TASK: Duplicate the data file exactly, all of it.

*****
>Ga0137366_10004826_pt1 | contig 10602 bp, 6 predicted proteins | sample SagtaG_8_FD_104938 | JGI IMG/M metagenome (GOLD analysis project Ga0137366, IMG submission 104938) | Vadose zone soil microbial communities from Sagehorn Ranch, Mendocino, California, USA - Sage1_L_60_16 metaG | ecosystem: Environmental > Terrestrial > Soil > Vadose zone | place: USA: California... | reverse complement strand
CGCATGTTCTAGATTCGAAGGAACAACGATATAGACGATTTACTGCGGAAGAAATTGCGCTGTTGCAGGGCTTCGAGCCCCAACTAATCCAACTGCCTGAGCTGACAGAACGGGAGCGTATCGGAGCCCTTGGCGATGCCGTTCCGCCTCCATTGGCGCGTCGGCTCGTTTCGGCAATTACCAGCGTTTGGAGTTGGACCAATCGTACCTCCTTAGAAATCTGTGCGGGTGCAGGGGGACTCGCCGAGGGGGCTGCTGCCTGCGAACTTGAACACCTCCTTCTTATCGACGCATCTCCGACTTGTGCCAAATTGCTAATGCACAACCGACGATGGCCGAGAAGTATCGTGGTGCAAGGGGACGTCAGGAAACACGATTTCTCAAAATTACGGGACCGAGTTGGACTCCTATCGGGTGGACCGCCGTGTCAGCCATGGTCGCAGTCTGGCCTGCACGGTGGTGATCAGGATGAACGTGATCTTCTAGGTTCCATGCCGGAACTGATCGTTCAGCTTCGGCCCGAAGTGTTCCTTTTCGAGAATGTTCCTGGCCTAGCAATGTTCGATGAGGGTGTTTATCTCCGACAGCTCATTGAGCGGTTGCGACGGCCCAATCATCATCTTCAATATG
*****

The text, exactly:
>Ga0137366_10004826_pt1 | contig 10602 bp, 6 predicted proteins | sample SagtaG_8_FD_104938 | JGI IMG/M metagenome (GOLD analysis project Ga0137366, IMG submission 104938) | Vadose zone soil microbial communities from Sagehorn Ranch, Mendocino, California, USA - Sage1_L_60_16 metaG | ecosystem: Environmental > Terrestrial > Soil > Vadose zone | place: USA: California... | reverse complement strand
CGCATGTTCTAGATTCGAAGGAACAACGATATAGACGATTTACTGCGGAAGAAATTGCGCTGTTGCAGGGCTTCGAGCCCCAACTAATCCAACTGCCTGAGCTGACAGAACGGGAGCGTATCGGAGCCCTTGGCGATGCCGTTCCGCCTCCATTGGCGCGTCGGCTCGTTTCGGCAATTACCAGCGTTTGGAGTTGGACCAATCGTACCTCCTTAGAAATCTGTGCGGGTGCAGGGGGACTCGCCGAGGGGGCTGCTGCCTGCGAACTTGAACACCTCCTTCTTATCGACGCATCTCCGACTTGTGCCAAATTGCTAATGCACAACCGACGATGGCCGAGAAGTATCGTGGTGCAAGGGGACGTCAGGAAACACGATTTCTCAAAATTACGGGACCGAGTTGGACTCCTATCGGGTGGACCGCCGTGTCAGCCATGGTCGCAGTCTGGCCTGCACGGTGGTGATCAGGATGAACGTGATCTTCTAGGTTCCATGCCGGAACTGATCGTTCAGCTTCGGCCCGAAGTGTTCCTTTTCGAGAATGTTCCTGGCCTAGCAATGTTCGATGAGGGTGTTTATCTCCGACAGCTCATTGAGCGGTTGCGACGGCCCAATCATCATCTTCAATATG